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Creative management is about being efficient and effective with a self-storage facilitys resources, especially when the market is weak and competition is high.

December 15, 2008

4 Min Read
Creative Self-Storage Management  Methods: Vital in a Weak Economy

As a self-storage facility manager or owner, you are consistently evaluating your strengths and weaknesses in a given market. Over the last few years, self-storage markets have become more competitive than ever before. Conditions such as a weak real estate market, an excessive supply of self-storage in many areas, and a less than predictable economy have left many managers and owners scratching their heads.

Because of this, the efficient management of your facility has never been more important. Most facility managers and owners have already taken steps to cut back on unnecessary items that weigh on expenses. Perhaps you may make one less trip to the office supply store; maybe you take your employees out to lunch less, or even cut your facility’s lawn yourself. Once you’ve trimmed most of the items you deem to be an excess, what’s left?

Now is the time to creatively manage your facility. In order to that, try focusing on the following:

  • Have I hired the right staff for my facility?

  • Have I created a marketing plan that is not only creative but economically feasible?

  • What if I have multiple facilities in a given area?


To creatively manage your facility, you must have a staff willing and able to do so. One of the most important aspects of running any business, self-storage in particular, is hiring the right manager. Before hiring, do some investigative work. Visit the competition in your market and make notes about what you liked and disliked about the managers operating these stores.

Once you have some candidates, review their resumes and invite them for interviews. Does the candidate give off a good feeling? Is the candidate pleasant? Have a sense of humor? Does the candidate know the market area? Would you personally rent a unit from this person? All of these are intangibles that raise a consumer’s comfort level, and if the consumer is comfortable, he will be more likely to rent from your facility.

Along with intangibles, does the candidate have any skills? As the storage industry evolves, technology becomes a greater part of day-to-day operations. Does the candidate understand how to use a computer? Does he have any problems answering the phone or making delinquency calls? Is he able to handle minor accounting? All of these items are part of the makings of a successful manager and can affect the potential of your investment.

You can train someone to run a computer or clean a vacant unit, but you cannot train intangibles such as personality, sense of humor and attitude. Remember, you are hiring this person to sell your facility, not just sit back and collect payments.

Make a Difference

Once you’ve hired a manager, you can focus on putting your marketing dollars to good use. The idea is to create and implement unique marketing ideas that differentiate you from your competition, but are economically feasible as well.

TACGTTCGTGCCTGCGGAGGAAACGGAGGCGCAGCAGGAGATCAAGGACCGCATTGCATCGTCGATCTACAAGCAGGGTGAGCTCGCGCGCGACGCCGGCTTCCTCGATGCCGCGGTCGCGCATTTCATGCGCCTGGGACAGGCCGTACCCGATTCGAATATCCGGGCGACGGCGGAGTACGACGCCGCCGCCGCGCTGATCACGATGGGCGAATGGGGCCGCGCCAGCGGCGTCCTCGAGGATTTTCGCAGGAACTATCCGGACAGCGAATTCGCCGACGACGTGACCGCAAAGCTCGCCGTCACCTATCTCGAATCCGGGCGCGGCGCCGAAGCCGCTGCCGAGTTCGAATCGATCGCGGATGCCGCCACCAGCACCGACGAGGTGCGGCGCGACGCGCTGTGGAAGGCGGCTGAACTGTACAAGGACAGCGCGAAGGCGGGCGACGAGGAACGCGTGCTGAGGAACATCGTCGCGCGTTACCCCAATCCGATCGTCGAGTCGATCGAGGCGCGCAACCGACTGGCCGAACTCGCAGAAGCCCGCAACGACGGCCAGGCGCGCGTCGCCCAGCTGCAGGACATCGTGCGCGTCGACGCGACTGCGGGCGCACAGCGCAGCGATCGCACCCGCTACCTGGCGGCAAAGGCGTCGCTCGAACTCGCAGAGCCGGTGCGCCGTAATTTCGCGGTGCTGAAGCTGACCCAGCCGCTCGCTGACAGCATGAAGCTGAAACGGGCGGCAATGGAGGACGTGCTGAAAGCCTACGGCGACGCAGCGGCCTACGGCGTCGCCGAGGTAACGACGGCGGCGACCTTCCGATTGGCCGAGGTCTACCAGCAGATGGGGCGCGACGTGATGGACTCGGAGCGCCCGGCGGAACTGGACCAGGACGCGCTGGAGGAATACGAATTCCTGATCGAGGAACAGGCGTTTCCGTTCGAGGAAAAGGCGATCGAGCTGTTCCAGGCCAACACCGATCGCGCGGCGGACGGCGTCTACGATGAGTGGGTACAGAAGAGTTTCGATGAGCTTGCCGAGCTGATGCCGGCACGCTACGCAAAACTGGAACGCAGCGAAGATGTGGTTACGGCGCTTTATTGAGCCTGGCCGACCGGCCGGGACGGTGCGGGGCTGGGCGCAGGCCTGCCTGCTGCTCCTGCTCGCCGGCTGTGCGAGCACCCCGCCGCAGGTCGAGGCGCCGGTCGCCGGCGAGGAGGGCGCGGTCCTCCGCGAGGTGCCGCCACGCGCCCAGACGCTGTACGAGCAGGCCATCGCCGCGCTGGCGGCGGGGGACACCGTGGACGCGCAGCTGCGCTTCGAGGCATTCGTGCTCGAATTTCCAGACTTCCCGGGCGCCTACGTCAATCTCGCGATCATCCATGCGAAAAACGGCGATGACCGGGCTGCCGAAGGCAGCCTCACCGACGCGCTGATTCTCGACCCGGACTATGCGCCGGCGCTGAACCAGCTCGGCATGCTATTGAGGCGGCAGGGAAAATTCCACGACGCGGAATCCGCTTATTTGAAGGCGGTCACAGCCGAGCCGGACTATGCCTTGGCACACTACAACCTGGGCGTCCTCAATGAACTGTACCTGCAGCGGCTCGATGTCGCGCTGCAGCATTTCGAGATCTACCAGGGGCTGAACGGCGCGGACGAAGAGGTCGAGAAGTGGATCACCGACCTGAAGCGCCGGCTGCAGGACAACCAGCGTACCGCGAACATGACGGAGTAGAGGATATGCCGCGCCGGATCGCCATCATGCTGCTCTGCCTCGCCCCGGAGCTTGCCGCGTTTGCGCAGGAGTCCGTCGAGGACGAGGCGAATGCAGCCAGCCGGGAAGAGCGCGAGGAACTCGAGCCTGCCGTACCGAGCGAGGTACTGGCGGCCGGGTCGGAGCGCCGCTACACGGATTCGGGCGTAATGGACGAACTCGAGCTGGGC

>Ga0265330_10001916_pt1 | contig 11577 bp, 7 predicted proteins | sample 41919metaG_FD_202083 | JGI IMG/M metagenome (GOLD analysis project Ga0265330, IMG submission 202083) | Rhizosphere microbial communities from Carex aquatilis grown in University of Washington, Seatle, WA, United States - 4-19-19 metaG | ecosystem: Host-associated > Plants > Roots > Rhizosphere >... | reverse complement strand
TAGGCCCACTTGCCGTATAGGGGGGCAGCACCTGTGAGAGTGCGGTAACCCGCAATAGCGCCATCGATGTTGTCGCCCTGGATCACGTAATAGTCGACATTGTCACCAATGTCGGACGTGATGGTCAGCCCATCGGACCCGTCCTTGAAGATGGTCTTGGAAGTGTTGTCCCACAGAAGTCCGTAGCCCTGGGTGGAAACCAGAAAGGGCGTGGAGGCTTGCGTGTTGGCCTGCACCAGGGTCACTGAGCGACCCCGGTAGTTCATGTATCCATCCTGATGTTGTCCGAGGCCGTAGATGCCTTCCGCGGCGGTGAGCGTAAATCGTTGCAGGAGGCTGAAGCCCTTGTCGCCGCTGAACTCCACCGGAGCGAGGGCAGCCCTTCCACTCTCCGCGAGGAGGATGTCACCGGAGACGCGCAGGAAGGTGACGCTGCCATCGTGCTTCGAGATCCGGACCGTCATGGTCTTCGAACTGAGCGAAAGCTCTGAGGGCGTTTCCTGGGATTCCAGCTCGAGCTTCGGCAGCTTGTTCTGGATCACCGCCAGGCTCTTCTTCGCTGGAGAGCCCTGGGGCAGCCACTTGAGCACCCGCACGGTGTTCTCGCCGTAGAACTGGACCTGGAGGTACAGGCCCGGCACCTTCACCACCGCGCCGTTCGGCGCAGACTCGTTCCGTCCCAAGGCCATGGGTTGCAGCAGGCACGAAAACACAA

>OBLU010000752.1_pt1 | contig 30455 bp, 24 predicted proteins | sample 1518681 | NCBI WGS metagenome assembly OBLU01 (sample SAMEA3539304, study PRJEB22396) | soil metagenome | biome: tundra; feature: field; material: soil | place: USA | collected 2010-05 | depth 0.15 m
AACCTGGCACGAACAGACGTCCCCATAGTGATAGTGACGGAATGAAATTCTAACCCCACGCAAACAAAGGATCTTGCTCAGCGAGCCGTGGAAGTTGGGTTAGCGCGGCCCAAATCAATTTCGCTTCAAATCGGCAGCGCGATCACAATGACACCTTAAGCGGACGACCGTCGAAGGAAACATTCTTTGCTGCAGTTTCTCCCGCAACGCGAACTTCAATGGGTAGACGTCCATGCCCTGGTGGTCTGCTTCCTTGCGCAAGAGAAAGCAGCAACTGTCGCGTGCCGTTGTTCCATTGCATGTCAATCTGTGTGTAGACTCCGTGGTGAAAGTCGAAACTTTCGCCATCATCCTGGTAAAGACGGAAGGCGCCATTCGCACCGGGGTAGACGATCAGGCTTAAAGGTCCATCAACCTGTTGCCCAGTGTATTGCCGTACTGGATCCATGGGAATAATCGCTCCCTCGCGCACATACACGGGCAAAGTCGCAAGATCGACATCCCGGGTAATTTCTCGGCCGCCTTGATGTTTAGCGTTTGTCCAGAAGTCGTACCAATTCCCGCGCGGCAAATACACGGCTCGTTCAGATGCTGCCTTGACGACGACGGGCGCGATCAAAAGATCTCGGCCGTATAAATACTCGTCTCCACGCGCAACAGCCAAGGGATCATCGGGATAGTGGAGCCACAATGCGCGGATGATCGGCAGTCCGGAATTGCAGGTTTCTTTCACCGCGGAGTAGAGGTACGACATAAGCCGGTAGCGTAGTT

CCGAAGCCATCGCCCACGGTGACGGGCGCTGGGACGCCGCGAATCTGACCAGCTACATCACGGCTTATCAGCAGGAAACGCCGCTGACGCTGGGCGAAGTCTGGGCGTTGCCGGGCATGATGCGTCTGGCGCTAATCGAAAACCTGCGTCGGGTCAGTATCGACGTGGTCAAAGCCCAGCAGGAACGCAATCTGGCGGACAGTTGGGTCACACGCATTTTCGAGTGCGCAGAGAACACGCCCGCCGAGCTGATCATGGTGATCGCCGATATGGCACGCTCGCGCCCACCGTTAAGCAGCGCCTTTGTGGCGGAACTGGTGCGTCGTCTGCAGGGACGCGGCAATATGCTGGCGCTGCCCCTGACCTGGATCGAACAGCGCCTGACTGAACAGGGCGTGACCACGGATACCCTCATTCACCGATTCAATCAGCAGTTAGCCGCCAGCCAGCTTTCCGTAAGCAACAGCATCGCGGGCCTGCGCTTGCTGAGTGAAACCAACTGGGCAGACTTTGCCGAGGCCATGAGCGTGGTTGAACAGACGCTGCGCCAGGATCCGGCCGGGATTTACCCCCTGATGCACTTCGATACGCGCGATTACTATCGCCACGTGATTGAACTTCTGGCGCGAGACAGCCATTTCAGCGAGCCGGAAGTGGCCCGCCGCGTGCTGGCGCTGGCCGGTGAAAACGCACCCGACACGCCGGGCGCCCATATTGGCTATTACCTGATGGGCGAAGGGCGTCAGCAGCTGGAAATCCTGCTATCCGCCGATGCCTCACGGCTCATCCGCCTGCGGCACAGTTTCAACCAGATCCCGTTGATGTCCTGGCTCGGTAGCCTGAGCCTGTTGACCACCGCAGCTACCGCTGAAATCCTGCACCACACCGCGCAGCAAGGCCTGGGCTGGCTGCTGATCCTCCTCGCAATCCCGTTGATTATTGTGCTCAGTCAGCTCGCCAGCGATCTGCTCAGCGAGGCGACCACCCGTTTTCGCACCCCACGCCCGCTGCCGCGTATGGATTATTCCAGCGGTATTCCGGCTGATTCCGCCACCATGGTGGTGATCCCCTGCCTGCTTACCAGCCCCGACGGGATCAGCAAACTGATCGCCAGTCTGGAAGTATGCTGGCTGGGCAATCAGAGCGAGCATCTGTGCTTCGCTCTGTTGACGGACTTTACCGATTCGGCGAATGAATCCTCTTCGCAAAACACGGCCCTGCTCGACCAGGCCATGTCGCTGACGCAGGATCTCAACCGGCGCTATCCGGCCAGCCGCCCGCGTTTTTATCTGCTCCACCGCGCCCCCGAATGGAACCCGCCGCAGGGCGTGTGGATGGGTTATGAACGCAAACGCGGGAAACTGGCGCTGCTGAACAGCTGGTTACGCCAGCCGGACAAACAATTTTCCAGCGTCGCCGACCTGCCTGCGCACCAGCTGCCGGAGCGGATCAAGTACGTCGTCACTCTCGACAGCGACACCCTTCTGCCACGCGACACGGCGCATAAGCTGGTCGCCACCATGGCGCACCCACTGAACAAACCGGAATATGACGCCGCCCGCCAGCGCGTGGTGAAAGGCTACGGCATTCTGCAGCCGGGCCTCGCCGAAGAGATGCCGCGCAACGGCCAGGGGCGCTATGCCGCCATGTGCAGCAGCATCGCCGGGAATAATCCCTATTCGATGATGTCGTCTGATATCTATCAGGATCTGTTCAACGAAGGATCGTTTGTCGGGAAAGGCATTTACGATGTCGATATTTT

One of the most important marketing tools you have is the people who already rent from you. Most managers or owners will say, “Well, we already have a referral program.” That may be true, but how well are you cultivating it? Explaining your referral program to customers won’t necessarily have them running into the streets to recruit friends or family.

Referrals come down to how well you take care of your customers. Consider handing out bottles of water during the summer months or cups of coffee and hot chocolate during the winter. This accomplishes two distinct goals. One, you help customers stay hydrated during the summer or warm during the winter—something they won’t soon forget. Second, it gives you an idea of what the tenant may be storing.

Consider sending out welcome and thank you letters to your tenants. During the holidays, offer a special for people who need to store Christmas gifts. Along with the holiday special, designate a unit as a “Santa’s Helper Unit,” complete with a table, wrapping paper, scissors and tape.

If you own a smaller facility located close to a larger, better staffed facility, consider using the smaller facility as a satellite location. The managers of the larger location should be able to integrate the operations of the smaller one into the operations of the larger location. While the integration of two facilities sounds difficult, most self-storage management software contains options to run multiple facility databases. You should also cross train assistant managers so they can manage multiple sites.

Be Innovative

Creative management is about being efficient and effective with a facility’s resources. New ideas may be more useful than waiving an administration fee or giving away a free lock to a new customer. Consider focusing on items that can make a direct impact on your facility’s profitability such as hiring, marketing and logistics.

Remember, it only takes one good idea to make a campaign successful. Don’t be afraid to try different things and make adjustments along the way. Sometimes focusing on a few ideas can make the difference between an average year and a successful one.

Matthew Van Horn is vice president of Cutting Edge Self-Storage Management, a full-service management company specializing in management, feasibility studies, consulting and joint ventures within the self-storage industry. For more information, call 866.970.EDGE; visit www.cuttingedgeselfstorage.com.

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